I was raised in this beautiful part of the country. And, it’s good be home. 

In the short time I have with you today: I have three goals. 

  1. To celebrate you and remind you of why you are uniquely qualified to meet this unique moment history has given us. 
  2. To encourage you to find opportunities to serve no matter who you are or where you go. 
  3. And, especially since it’s a late ceremony, my third goal is to be brief and not put you to sleep. You have to help though. I grew up in a Pentecostal church so I’m used to some active participation. Can I get an amen?

So let me start with the celebration! 

Dean Decelle said a lot of nice things about me in the introduction, but at my core, I am a little Black boy from Western Mass whose parents were both just 16 years old when I was born. My family didn't have a lot of money, but we had love in excess. 

My nana moved to New England from a tiny town in North Carolina at 15 years old to escape the Jim Crow South.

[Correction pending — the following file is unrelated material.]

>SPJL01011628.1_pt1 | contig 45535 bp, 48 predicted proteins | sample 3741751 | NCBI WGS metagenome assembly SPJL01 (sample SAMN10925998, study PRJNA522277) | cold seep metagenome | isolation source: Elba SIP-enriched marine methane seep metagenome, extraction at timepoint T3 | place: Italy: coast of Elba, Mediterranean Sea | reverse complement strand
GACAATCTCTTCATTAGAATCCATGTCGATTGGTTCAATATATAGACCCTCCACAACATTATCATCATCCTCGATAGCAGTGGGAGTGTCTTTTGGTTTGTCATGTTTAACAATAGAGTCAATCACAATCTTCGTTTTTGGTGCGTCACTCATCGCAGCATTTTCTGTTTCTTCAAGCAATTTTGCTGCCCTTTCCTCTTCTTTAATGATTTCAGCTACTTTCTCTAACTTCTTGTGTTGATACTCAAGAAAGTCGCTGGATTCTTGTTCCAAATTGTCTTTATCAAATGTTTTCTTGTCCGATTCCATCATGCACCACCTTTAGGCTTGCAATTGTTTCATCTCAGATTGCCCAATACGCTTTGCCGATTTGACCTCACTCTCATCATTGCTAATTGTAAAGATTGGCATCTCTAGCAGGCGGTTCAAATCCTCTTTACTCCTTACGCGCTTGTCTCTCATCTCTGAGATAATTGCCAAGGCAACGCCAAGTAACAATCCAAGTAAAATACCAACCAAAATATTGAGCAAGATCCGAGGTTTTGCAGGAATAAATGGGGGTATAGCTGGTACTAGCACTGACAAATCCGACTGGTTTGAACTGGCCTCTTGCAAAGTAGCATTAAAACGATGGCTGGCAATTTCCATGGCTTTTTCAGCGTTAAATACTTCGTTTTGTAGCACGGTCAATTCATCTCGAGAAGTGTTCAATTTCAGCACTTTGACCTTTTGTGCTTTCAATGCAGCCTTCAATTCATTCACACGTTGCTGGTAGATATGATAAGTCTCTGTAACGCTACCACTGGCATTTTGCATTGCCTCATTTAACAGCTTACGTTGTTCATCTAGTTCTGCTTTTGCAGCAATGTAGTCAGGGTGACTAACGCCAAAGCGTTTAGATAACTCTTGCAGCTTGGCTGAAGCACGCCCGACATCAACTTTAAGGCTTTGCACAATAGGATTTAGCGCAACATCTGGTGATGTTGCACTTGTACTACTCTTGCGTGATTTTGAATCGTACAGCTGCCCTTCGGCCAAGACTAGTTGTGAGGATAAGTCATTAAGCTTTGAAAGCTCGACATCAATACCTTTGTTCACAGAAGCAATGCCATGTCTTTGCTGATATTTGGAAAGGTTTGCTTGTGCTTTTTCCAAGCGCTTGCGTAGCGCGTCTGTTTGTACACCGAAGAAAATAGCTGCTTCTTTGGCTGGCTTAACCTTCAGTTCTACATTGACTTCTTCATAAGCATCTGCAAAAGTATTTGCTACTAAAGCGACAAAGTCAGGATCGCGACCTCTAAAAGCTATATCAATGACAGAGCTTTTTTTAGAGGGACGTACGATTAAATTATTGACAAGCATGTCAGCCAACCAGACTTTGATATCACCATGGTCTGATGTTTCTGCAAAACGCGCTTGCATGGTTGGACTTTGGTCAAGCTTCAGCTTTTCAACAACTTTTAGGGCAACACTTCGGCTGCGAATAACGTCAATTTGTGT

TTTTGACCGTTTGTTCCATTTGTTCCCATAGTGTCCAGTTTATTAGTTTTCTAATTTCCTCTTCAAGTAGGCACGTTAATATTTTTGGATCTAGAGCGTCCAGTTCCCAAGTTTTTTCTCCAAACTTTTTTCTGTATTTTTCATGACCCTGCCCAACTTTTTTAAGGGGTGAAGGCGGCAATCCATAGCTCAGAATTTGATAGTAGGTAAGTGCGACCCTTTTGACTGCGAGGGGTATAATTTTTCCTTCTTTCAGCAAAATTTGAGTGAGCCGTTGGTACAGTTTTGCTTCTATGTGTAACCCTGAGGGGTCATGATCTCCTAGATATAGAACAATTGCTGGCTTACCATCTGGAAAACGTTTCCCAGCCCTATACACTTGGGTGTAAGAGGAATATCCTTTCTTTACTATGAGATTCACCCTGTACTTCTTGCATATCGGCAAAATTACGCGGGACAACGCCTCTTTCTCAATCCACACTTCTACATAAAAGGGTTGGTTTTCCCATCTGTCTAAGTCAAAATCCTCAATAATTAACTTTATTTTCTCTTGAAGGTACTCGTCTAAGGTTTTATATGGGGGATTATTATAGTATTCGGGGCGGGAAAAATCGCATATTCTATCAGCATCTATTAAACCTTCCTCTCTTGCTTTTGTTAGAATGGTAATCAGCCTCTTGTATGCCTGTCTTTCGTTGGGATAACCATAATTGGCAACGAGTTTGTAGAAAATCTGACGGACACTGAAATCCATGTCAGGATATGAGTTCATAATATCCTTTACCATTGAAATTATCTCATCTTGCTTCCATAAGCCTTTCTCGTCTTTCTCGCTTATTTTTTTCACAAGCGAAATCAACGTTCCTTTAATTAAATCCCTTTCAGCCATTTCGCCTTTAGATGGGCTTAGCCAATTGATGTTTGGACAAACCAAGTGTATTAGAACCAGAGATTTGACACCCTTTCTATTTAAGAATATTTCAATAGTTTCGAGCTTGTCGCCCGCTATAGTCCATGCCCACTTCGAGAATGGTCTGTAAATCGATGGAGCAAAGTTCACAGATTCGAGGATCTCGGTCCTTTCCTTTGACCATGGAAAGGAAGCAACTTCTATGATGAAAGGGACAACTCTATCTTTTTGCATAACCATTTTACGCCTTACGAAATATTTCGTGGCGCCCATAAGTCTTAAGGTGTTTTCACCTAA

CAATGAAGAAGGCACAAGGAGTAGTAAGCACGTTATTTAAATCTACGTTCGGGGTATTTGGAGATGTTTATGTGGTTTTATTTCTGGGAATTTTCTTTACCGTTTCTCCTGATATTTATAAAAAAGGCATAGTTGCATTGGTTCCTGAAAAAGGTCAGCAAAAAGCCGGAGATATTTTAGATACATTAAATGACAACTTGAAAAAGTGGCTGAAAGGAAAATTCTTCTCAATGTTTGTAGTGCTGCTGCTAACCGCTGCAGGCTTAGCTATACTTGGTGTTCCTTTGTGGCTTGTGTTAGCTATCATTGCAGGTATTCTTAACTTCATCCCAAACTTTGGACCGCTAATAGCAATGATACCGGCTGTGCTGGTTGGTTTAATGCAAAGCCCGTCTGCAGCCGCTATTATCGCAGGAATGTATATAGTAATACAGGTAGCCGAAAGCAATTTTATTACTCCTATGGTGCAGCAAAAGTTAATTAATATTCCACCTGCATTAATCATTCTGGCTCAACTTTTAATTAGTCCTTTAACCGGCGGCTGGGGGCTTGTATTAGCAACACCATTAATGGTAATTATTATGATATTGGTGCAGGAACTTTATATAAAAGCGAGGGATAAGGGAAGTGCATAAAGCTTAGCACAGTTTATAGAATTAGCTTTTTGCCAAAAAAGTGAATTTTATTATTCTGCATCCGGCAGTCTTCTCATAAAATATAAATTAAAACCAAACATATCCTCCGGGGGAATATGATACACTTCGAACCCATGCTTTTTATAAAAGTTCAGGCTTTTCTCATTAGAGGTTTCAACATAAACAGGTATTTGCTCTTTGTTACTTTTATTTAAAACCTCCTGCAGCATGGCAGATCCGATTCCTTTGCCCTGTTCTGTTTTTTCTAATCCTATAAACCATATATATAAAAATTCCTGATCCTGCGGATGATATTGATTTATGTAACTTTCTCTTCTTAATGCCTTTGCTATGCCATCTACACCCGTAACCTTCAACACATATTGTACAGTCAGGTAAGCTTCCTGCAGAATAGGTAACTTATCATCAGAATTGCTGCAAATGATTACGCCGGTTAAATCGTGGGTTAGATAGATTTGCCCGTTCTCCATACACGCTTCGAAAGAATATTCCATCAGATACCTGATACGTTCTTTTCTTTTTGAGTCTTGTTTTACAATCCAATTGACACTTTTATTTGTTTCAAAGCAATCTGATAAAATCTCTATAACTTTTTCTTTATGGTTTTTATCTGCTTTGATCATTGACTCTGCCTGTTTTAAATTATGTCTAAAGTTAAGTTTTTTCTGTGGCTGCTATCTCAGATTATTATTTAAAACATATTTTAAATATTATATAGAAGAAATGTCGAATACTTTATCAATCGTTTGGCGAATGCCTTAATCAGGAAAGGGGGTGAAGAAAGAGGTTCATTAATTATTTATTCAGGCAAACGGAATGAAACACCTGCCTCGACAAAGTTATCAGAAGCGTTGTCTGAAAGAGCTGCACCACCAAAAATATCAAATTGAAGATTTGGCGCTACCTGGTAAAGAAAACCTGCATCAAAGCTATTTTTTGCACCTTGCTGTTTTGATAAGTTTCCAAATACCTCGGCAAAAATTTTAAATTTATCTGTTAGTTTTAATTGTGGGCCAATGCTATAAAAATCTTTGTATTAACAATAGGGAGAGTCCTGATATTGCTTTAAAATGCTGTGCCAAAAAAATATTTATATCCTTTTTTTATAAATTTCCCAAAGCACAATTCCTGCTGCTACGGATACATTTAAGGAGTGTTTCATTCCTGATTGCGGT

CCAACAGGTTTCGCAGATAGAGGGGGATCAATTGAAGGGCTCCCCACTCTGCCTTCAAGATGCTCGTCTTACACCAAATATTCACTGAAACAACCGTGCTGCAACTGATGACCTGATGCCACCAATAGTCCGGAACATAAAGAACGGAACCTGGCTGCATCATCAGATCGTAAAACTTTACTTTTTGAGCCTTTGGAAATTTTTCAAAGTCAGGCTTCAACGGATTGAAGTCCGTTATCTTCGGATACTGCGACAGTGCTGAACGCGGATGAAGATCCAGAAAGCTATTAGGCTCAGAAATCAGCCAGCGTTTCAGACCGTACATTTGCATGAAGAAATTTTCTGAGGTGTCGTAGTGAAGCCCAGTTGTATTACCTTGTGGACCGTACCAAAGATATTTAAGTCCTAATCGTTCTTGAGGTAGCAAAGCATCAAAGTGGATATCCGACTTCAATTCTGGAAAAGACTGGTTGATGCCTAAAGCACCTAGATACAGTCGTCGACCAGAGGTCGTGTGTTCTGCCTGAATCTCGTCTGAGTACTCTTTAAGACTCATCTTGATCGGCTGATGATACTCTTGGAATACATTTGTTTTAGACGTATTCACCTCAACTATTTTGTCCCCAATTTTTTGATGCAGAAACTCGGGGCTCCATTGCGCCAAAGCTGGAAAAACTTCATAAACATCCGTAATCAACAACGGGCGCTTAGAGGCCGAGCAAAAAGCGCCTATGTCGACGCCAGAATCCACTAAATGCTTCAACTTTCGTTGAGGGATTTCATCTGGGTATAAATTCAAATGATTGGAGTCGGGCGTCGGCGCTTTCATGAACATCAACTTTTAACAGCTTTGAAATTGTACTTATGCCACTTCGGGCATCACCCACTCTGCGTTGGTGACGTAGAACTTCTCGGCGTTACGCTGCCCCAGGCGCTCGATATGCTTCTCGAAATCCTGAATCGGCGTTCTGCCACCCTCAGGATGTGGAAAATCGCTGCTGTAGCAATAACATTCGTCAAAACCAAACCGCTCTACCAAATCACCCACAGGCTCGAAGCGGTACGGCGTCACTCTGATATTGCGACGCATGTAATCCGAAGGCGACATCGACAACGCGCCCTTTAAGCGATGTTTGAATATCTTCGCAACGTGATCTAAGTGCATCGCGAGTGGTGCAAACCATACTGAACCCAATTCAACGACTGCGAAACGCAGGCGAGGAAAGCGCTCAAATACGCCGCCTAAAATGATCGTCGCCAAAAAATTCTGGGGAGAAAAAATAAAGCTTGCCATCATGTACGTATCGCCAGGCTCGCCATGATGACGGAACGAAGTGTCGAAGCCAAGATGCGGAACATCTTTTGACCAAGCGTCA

My mom loves to tell me how she took six buses a day to get me to daycare and herself to school and back again. 

My dad didn't have a crib at my grandparent's house, so he'd fill a dresser drawer with blankets, so I had a place to sleep. 

And, I watched too many of my friends and family members become victims of the school-to-prison pipeline and the heartbreaking scourge of gun violence.

In my faith tradition, we often talk about the idea that God doesn't call the qualified, he qualifies the called. 

You are looking good in your caps and gowns today. But my story may be yours too. People see you but they don't see your struggles: high school dropouts, learning disabilities, single parents, recovering addicts, refugees, hungry, and even homeless.